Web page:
RealGrain, the third plug-in of the suite, adds the look of grain to a digital file and gives subtle shadow gradations and colors that are more natural when working with B&W, split toning, grain balance, and color fine-tuning.

For the 35mm image "White House Ruins," shot in the early '80s with Tech Pan film, I scanned with a Nikon 9000 and cleaned up the new file with Noiseware Pro. In earlier silver prints I had produced of this image, I had sepia- and selenium-toned them. I wanted a similar look when I converted them to digital, so I used RealGrain to add texture and color effects.

Increasing Creativity

I run at least one Imagenomic plug-in on every client job, plus many of my own photos. The software trio revives the glory and luster in many old shots and also in photos that would require too much manual effort to fix (i.e., photos taken in poor lighting or with less-than-flattering light for skin tones). Imagenomic plug-ins give me a new lease on creativity and a chance to experiment.

Take a look at "Jaine's Grocery." This photo was taken in 1979 in Alviso, California, a small town on the edge of the San Francisco Bay. I've applied the filters in various settings and combinations to effect several looks. I start by scanning the photo and running Noiseware. Most of the pop and coloration come by applying the RealGrain filter as the next step. This version is just one I show clients. RealGrain provides excellent control over B&W conversion and split toning, and conveys a real filmlike effect.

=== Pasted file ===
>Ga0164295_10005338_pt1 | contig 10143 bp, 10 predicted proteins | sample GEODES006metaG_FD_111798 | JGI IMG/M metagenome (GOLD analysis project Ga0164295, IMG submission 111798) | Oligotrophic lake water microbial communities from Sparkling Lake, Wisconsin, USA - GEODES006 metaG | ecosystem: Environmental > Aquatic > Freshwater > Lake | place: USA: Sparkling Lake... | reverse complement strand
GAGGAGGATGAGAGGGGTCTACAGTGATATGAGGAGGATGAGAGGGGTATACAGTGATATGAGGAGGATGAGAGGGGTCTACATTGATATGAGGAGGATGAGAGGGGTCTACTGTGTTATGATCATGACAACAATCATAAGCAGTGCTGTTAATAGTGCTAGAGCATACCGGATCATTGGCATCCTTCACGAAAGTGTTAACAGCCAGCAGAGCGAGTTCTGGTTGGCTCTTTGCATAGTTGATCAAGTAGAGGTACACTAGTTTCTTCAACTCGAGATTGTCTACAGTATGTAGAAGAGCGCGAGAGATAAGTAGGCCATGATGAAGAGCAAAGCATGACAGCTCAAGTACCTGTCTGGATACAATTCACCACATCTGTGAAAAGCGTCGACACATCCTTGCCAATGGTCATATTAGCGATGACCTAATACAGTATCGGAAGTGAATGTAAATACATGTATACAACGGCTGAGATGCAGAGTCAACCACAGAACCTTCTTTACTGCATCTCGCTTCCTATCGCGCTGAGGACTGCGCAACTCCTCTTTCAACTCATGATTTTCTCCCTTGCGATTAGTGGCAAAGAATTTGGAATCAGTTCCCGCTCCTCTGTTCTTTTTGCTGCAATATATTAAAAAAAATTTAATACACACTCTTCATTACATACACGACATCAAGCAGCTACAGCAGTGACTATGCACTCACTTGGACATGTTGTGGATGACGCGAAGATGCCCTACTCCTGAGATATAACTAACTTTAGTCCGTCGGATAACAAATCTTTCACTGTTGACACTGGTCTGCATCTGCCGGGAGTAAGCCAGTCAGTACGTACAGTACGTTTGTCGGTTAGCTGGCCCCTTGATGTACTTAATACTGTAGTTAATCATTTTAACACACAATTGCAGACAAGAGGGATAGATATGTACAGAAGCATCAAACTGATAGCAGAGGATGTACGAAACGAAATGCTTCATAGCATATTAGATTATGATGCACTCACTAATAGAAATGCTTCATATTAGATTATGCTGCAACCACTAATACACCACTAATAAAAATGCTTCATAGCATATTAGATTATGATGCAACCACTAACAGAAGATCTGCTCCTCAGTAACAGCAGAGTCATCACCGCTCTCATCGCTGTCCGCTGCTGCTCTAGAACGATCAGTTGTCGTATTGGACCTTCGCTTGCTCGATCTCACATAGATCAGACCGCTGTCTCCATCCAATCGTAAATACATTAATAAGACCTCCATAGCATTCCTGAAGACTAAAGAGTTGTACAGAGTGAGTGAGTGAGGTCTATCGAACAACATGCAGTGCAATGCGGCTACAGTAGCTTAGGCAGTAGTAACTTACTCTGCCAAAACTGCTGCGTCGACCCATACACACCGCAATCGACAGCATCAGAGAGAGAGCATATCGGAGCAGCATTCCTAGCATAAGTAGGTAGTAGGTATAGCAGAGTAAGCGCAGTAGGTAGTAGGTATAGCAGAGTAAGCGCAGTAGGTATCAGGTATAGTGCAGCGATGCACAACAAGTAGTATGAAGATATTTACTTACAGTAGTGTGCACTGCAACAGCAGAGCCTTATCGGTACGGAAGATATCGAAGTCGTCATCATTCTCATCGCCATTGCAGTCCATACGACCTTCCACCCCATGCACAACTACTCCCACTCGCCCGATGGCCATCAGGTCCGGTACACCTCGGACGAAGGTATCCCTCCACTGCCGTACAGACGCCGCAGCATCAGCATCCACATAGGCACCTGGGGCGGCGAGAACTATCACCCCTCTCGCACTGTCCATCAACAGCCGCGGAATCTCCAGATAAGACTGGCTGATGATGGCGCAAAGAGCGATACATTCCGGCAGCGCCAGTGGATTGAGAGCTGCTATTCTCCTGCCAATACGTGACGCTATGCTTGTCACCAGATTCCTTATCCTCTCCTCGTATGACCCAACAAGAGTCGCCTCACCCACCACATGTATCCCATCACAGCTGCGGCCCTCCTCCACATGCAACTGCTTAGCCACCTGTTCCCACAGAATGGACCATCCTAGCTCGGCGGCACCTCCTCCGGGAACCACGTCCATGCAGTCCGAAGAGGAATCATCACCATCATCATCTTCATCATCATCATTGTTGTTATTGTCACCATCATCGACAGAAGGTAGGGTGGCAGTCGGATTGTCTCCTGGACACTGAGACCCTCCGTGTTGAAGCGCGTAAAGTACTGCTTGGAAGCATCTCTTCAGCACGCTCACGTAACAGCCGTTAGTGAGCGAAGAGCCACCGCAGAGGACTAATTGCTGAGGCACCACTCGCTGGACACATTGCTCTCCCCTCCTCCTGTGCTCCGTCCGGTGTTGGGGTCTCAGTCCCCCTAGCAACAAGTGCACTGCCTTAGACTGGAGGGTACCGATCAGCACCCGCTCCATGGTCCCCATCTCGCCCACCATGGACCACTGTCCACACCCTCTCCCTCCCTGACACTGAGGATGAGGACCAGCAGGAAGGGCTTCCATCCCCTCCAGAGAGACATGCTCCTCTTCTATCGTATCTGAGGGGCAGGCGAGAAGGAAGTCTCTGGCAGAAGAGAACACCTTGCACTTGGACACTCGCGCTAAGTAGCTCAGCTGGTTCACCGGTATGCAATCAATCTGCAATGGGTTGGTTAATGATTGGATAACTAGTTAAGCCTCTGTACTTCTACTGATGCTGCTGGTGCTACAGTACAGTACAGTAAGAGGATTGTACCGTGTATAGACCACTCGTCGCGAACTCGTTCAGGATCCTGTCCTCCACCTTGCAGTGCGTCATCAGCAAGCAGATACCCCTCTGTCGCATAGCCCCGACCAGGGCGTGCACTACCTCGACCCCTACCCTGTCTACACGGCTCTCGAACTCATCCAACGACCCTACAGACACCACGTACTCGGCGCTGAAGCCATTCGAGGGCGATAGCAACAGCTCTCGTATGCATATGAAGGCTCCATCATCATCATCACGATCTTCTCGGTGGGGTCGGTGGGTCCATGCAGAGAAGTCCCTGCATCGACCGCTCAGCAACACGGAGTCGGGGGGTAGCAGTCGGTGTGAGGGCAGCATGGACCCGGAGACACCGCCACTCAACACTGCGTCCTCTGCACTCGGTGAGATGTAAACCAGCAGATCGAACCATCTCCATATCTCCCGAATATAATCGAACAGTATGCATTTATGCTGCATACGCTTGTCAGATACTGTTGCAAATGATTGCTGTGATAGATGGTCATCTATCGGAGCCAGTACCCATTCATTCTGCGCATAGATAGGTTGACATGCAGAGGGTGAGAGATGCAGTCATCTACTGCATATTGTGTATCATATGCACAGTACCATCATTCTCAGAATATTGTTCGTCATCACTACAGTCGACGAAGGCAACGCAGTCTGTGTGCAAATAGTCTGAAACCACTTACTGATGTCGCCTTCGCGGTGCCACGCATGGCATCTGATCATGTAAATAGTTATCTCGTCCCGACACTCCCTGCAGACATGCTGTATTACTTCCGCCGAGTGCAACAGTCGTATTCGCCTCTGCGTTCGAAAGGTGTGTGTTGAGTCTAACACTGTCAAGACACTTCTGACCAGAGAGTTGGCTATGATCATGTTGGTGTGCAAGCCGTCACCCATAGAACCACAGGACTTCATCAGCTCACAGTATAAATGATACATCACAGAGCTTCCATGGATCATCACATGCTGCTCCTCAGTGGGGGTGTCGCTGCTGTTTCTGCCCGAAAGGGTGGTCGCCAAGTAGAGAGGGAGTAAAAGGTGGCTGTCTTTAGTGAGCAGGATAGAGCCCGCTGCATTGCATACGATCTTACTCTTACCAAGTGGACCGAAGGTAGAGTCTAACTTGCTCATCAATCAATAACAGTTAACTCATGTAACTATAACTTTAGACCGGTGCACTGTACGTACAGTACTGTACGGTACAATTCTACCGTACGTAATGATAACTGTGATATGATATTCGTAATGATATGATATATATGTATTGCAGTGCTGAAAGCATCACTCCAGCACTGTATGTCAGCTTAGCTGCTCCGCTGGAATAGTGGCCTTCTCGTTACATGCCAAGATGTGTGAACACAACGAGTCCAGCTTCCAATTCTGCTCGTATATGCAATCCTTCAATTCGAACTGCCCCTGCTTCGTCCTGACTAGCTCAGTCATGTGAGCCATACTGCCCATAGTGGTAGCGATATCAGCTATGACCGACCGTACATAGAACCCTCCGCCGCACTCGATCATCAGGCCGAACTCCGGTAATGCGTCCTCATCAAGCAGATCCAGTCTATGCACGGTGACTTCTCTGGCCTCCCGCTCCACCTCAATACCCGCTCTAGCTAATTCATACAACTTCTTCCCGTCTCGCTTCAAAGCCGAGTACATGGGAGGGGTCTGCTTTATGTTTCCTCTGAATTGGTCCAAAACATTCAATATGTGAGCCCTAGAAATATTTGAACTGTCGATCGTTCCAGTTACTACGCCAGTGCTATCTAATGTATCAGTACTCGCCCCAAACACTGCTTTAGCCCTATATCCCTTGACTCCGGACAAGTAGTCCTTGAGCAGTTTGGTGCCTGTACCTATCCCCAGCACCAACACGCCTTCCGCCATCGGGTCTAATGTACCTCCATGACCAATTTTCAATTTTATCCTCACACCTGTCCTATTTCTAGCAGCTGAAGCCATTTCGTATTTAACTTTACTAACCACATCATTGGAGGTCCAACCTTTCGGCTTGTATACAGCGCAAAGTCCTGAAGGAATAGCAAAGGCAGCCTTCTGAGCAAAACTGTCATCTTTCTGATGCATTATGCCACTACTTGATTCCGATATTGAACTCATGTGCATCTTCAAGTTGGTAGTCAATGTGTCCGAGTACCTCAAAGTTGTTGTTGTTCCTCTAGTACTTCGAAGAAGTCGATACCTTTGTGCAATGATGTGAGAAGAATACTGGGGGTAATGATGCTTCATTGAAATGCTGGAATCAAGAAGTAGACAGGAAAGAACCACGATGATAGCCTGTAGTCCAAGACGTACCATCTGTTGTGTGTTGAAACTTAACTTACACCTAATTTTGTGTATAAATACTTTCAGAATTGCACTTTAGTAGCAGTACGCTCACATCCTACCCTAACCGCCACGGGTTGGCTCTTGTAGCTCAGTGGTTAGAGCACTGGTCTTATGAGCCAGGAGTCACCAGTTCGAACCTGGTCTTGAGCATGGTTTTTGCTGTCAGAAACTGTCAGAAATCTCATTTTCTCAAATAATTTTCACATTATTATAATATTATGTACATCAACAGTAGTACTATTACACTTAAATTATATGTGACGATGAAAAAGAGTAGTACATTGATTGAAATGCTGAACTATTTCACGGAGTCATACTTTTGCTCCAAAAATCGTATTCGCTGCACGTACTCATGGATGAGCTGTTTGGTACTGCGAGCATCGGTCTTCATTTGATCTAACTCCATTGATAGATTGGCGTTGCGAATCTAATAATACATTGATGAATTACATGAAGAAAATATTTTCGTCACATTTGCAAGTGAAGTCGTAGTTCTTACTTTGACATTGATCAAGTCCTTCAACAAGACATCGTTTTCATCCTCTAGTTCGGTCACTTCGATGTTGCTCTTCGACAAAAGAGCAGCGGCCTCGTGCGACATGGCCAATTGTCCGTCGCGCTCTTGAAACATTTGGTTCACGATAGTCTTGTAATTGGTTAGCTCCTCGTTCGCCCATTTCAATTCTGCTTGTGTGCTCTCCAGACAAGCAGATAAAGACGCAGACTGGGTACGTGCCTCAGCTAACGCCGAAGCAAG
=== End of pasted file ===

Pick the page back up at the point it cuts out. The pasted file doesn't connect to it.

The Imagenomic suite saves me a lot of editing time. The products do a superb initial global fix, and I can edit in moments with beautiful results. It motivates to open up new avenues of creativity and give new luster to old friends.

For more on Imagenomic Noiseware, Portraiture, and RealGrain, visit www.imagenomic.com.